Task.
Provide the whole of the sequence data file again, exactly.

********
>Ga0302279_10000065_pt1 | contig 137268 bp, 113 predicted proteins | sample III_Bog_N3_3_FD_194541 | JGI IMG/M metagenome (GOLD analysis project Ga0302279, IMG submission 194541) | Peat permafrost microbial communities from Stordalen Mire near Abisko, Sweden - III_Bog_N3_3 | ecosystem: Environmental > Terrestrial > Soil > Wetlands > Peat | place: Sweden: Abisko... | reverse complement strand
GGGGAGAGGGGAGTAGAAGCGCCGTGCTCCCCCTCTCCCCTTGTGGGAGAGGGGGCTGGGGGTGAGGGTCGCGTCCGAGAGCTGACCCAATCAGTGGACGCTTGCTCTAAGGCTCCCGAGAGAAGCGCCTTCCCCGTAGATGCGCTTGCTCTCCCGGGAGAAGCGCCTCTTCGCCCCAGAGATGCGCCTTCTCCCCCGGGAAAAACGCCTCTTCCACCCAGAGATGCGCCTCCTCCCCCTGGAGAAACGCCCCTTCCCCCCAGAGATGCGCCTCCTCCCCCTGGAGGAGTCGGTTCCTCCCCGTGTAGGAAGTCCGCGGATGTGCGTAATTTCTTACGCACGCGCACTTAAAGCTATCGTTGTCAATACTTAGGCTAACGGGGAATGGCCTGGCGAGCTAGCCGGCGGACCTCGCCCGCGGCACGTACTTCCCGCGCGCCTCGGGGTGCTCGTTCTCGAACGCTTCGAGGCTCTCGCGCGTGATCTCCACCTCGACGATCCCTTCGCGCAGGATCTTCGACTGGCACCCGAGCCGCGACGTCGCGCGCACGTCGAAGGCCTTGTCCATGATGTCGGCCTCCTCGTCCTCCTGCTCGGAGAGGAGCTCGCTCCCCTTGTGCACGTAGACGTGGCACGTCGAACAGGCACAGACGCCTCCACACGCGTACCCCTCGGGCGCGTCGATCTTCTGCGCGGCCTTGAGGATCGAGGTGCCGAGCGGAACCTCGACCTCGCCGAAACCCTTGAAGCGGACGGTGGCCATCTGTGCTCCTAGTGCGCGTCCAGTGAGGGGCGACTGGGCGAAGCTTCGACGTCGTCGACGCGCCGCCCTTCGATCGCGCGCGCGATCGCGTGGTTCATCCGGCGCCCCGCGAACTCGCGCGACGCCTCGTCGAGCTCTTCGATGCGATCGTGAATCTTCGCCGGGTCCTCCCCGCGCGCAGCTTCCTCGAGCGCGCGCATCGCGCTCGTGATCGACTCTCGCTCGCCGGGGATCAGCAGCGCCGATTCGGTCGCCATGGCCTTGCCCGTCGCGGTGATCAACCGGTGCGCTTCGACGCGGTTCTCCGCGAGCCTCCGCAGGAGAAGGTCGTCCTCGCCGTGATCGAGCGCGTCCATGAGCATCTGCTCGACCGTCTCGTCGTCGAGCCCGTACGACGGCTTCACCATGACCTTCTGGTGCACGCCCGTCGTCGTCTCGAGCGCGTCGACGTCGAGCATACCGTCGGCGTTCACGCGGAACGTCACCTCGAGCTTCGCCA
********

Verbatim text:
>Ga0302279_10000065_pt1 | contig 137268 bp, 113 predicted proteins | sample III_Bog_N3_3_FD_194541 | JGI IMG/M metagenome (GOLD analysis project Ga0302279, IMG submission 194541) | Peat permafrost microbial communities from Stordalen Mire near Abisko, Sweden - III_Bog_N3_3 | ecosystem: Environmental > Terrestrial > Soil > Wetlands > Peat | place: Sweden: Abisko... | reverse complement strand
GGGGAGAGGGGAGTAGAAGCGCCGTGCTCCCCCTCTCCCCTTGTGGGAGAGGGGGCTGGGGGTGAGGGTCGCGTCCGAGAGCTGACCCAATCAGTGGACGCTTGCTCTAAGGCTCCCGAGAGAAGCGCCTTCCCCGTAGATGCGCTTGCTCTCCCGGGAGAAGCGCCTCTTCGCCCCAGAGATGCGCCTTCTCCCCCGGGAAAAACGCCTCTTCCACCCAGAGATGCGCCTCCTCCCCCTGGAGAAACGCCCCTTCCCCCCAGAGATGCGCCTCCTCCCCCTGGAGGAGTCGGTTCCTCCCCGTGTAGGAAGTCCGCGGATGTGCGTAATTTCTTACGCACGCGCACTTAAAGCTATCGTTGTCAATACTTAGGCTAACGGGGAATGGCCTGGCGAGCTAGCCGGCGGACCTCGCCCGCGGCACGTACTTCCCGCGCGCCTCGGGGTGCTCGTTCTCGAACGCTTCGAGGCTCTCGCGCGTGATCTCCACCTCGACGATCCCTTCGCGCAGGATCTTCGACTGGCACCCGAGCCGCGACGTCGCGCGCACGTCGAAGGCCTTGTCCATGATGTCGGCCTCCTCGTCCTCCTGCTCGGAGAGGAGCTCGCTCCCCTTGTGCACGTAGACGTGGCACGTCGAACAGGCACAGACGCCTCCACACGCGTACCCCTCGGGCGCGTCGATCTTCTGCGCGGCCTTGAGGATCGAGGTGCCGAGCGGAACCTCGACCTCGCCGAAACCCTTGAAGCGGACGGTGGCCATCTGTGCTCCTAGTGCGCGTCCAGTGAGGGGCGACTGGGCGAAGCTTCGACGTCGTCGACGCGCCGCCCTTCGATCGCGCGCGCGATCGCGTGGTTCATCCGGCGCCCCGCGAACTCGCGCGACGCCTCGTCGAGCTCTTCGATGCGATCGTGAATCTTCGCCGGGTCCTCCCCGCGCGCAGCTTCCTCGAGCGCGCGCATCGCGCTCGTGATCGACTCTCGCTCGCCGGGGATCAGCAGCGCCGATTCGGTCGCCATGGCCTTGCCCGTCGCGGTGATCAACCGGTGCGCTTCGACGCGGTTCTCCGCGAGCCTCCGCAGGAGAAGGTCGTCCTCGCCGTGATCGAGCGCGTCCATGAGCATCTGCTCGACCGTCTCGTCGTCGAGCCCGTACGACGGCTTCACCATGACCTTCTGGTGCACGCCCGTCGTCGTCTCGAGCGCGTCGACGTCGAGCATACCGTCGGCGTTCACGCGGAACGTCACCTCGAGCTTCGCCA